The last question you have to ask yourself is if you really want to be a mercenary writer, or are you happy with where you are at as a writer.  Please don’t misunderstand the point of this article.  I am not saying that one is better than the other.   I know which one I am, and I am perfectly content with who I am as a writer.  The question is, are you happy with where you are as a writer?  If you already are a mercenary writer, are you still willing to continue writing what others dictate, are you still willing to sacrifice quality over quantity, and are you happy being a mercenary writer?  If you answered ‘yes’ to these questions, then embrace your inner mercenary and carry on. 

If you are an artist, are you happy with the stories you have created?   Do you enjoy the process of fine tuning your craft?  Would you rather be known as a good writer or is it more important to get as much of your work out there as possible and make money off of them?  And, perhaps most importantly, are you happy being an artistic writer?  If you answered yes, then embrace your inner artist and set out to create something fantastic.

As I said earlier, I know which type of writer that I am.  I am a die-hard ‘bleeding heart’ artist.  Most importantly, I am perfectly content being an artistic writer because, for me, being known as a ‘good’ writer overrules my desire to make any money off of my craft.  I already have a career, but writing is my passion.  I do not do it for the money, but for the simple joy of creating something really wonderful, a feat that my hundreds of thousands of fans can attest to.  I continue to write knowing that people really enjoy my intricate tales and get caught up in the storylines.  For me, having my name known is more important than the paycheck that it brings in.

Whichever you are, I would never, ever suggest that you give up your dream of getting published.  Even if you are a hopeless artist when it comes to being a writer, never stop trying to get published.  But don’t sit around and wait for ‘the big’ book deal to come your way.  It doesn’t matter how good you are, you are not going to be the next Anne Rice, so don’t sit on your manuscripts holding out for a huge traditional publishing house to come along and make you an unbelievable offer on your work.  It. Is. Not. Going. To. Happen.  What can happen, however, is you can be your own biggest advocate and get the word out.  If money is not a driving force but you still very much want your work out there being read, then you may want to try alternative methods such as blogging and self-publishing.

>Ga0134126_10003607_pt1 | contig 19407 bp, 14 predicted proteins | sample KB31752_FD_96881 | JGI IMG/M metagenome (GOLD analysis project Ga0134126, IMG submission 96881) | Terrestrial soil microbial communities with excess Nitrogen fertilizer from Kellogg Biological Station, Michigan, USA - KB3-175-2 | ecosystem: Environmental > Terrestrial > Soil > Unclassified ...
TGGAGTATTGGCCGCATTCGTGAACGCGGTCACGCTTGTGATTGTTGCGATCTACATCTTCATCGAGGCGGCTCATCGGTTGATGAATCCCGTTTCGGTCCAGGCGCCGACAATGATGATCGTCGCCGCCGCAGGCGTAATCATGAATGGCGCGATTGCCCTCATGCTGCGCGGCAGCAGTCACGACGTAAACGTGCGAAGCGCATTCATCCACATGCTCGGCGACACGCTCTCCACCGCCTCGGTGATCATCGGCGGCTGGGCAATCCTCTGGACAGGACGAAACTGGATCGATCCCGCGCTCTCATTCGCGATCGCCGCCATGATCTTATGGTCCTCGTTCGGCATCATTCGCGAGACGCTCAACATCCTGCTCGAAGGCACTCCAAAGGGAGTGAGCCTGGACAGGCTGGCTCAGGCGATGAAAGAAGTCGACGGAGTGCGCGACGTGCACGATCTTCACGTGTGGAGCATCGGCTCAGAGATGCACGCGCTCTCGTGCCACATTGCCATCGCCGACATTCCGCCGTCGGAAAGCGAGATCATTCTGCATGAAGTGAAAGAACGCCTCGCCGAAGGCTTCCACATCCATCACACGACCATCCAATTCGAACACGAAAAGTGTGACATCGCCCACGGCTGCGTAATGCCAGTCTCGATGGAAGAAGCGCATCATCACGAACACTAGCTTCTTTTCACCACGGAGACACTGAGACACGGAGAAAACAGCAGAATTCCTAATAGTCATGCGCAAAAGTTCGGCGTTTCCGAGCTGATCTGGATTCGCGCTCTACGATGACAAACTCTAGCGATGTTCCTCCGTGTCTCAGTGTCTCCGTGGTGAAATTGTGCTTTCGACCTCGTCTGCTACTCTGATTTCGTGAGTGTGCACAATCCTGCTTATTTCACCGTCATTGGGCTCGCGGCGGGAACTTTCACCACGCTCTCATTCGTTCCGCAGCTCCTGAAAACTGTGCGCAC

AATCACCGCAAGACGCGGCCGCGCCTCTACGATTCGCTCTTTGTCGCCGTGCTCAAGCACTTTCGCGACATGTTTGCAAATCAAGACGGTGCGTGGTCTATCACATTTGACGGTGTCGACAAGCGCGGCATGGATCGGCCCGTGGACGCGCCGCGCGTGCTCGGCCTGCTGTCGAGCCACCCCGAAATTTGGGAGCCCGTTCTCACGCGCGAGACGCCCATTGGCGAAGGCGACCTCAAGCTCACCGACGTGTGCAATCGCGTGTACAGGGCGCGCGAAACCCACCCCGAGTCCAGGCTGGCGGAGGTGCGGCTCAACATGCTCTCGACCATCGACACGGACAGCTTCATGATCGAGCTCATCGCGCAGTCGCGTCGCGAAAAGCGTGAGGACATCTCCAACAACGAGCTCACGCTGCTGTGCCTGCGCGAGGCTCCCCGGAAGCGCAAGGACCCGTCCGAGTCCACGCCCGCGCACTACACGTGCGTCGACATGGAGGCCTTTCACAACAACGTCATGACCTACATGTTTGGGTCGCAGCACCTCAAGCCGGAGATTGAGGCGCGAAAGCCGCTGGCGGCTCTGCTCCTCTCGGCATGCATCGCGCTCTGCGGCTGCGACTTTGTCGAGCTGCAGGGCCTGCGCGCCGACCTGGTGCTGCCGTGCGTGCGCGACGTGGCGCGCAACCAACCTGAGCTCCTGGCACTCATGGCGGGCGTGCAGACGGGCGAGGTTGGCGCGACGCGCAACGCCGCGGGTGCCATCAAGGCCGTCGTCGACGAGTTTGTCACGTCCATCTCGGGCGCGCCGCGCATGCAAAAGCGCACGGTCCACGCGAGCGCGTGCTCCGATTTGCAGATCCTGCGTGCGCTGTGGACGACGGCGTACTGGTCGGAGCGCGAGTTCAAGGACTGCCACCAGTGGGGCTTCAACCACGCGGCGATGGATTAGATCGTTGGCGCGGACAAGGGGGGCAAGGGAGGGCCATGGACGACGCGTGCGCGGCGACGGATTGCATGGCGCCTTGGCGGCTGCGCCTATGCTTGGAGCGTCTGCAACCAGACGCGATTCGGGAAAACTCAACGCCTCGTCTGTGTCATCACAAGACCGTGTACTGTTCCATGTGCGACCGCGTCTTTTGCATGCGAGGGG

Another thing that I would like to point out is that not all writers are going to be supportive of or even accepting of you as a writer.  It is not uncommon to come across mercenaries who will state that anyone who does not write full-time is not really a writer.  Excuse me, but anyone who consistently puts pen to paper (or fingers to keyboard) is a writer.  It’s like saying that someone stops being a mom once the kids get grown.  It doesn’t matter if you write in your spare time or if writing is your full-time job.  So long as you are writing something, anything, then You. Are. A. Writer.  You may come across writers who will tell you that if you are not going to try to make money off of your work then you should move aside and make room for those who do want to make a living off of their efforts.  To these people I say that there are plenty of readers out there for everyone, and if you are so insecure about your ability as a writer as to try to scare off the competition, then I suggest you become a better writer.

Whether you a mercenary or a bleeding heart artist, regardless of which choices and directions you choose to explore as a writer, remember to always keep your eye on the goals that you have set for yourself.  Be the best that you can be at what you do.  But whatever you do, never give up, never give in.  Because at the end of the day, all that matters is that you are satisfied with the work that you have produced.  After all, a good story is in the mind’s eye of the reader.

N. C. Matthews

One comment on “To Be (or not to be) a Mercenary

  1. Great article as it makes me feel less alone in the world. I don’t think I could ever turn out constant, weak writing without feeling bad in doing so. If I can’t go back and read my own stuff without feeling fake then I’m not going to give it to anyone else as one.